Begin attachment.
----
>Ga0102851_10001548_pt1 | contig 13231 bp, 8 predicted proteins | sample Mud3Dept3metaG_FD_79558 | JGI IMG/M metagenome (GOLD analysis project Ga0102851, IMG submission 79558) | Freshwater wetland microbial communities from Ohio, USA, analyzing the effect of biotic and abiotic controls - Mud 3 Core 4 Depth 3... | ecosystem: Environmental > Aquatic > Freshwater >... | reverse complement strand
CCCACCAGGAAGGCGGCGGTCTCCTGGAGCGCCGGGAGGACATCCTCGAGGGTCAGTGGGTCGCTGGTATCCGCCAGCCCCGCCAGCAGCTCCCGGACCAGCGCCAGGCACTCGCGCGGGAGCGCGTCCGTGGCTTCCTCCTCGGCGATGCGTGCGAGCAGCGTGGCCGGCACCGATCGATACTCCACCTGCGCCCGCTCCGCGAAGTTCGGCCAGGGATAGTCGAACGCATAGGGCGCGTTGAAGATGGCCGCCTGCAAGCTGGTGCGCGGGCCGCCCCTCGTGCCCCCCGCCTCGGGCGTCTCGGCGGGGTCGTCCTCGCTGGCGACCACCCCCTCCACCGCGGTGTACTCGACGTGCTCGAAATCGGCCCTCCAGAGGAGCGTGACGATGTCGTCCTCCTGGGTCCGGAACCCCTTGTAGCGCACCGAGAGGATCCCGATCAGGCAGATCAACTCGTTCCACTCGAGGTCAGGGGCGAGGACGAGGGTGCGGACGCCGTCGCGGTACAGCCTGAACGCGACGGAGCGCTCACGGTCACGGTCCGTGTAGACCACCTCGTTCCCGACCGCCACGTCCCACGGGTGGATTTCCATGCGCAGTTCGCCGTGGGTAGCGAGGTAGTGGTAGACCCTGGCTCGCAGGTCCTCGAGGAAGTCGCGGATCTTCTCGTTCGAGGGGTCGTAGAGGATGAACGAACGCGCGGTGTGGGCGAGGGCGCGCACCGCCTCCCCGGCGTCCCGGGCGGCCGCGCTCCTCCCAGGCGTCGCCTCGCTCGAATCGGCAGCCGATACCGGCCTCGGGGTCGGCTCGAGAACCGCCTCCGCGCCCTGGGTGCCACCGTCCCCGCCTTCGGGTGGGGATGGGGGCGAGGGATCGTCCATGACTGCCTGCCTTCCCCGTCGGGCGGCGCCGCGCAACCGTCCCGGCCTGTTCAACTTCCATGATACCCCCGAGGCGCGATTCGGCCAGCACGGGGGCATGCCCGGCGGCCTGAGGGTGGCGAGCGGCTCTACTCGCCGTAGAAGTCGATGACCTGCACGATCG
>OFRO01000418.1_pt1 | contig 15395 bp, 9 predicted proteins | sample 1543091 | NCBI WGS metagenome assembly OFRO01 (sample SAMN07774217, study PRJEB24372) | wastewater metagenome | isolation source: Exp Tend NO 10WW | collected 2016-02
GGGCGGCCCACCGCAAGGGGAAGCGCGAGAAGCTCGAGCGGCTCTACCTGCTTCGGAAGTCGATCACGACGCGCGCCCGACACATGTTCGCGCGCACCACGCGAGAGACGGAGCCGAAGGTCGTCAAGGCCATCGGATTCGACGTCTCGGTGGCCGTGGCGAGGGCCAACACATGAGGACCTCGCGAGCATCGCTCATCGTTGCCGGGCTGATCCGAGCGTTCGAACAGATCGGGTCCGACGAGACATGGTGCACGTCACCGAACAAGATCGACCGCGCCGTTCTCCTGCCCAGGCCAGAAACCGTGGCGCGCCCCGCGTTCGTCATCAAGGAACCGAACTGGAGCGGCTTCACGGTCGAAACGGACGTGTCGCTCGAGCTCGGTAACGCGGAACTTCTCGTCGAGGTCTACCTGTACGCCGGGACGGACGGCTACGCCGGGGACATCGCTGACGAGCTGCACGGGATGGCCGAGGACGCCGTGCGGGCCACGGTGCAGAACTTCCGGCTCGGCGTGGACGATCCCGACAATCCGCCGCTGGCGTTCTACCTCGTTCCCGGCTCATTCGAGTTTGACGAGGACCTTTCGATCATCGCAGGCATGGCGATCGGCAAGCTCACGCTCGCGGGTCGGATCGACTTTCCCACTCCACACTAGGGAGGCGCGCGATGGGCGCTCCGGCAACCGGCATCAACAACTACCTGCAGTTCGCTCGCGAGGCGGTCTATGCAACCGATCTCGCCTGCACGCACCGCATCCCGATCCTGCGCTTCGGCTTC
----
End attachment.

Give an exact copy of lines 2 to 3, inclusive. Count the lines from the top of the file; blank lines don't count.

CCCACCAGGAAGGCGGCGGTCTCCTGGAGCGCCGGGAGGACATCCTCGAGGGTCAGTGGGTCGCTGGTATCCGCCAGCCCCGCCAGCAGCTCCCGGACCAGCGCCAGGCACTCGCGCGGGAGCGCGTCCGTGGCTTCCTCCTCGGCGATGCGTGCGAGCAGCGTGGCCGGCACCGATCGATACTCCACCTGCGCCCGCTCCGCGAAGTTCGGCCAGGGATAGTCGAACGCATAGGGCGCGTTGAAGATGGCCGCCTGCAAGCTGGTGCGCGGGCCGCCCCTCGTGCCCCCCGCCTCGGGCGTCTCGGCGGGGTCGTCCTCGCTGGCGACCACCCCCTCCACCGCGGTGTACTCGACGTGCTCGAAATCGGCCCTCCAGAGGAGCGTGACGATGTCGTCCTCCTGGGTCCGGAACCCCTTGTAGCGCACCGAGAGGATCCCGATCAGGCAGATCAACTCGTTCCACTCGAGGTCAGGGGCGAGGACGAGGGTGCGGACGCCGTCGCGGTACAGCCTGAACGCGACGGAGCGCTCACGGTCACGGTCCGTGTAGACCACCTCGTTCCCGACCGCCACGTCCCACGGGTGGATTTCCATGCGCAGTTCGCCGTGGGTAGCGAGGTAGTGGTAGACCCTGGCTCGCAGGTCCTCGAGGAAGTCGCGGATCTTCTCGTTCGAGGGGTCGTAGAGGATGAACGAACGCGCGGTGTGGGCGAGGGCGCGCACCGCCTCCCCGGCGTCCCGGGCGGCCGCGCTCCTCCCAGGCGTCGCCTCGCTCGAATCGGCAGCCGATACCGGCCTCGGGGTCGGCTCGAGAACCGCCTCCGCGCCCTGGGTGCCACCGTCCCCGCCTTCGGGTGGGGATGGGGGCGAGGGATCGTCCATGACTGCCTGCCTTCCCCGTCGGGCGGCGCCGCGCAACCGTCCCGGCCTGTTCAACTTCCATGATACCCCCGAGGCGCGATTCGGCCAGCACGGGGGCATGCCCGGCGGCCTGAGGGTGGCGAGCGGCTCTACTCGCCGTAGAAGTCGATGACCTGCACGATCG
>OFRO01000418.1_pt1 | contig 15395 bp, 9 predicted proteins | sample 1543091 | NCBI WGS metagenome assembly OFRO01 (sample SAMN07774217, study PRJEB24372) | wastewater metagenome | isolation source: Exp Tend NO 10WW | collected 2016-02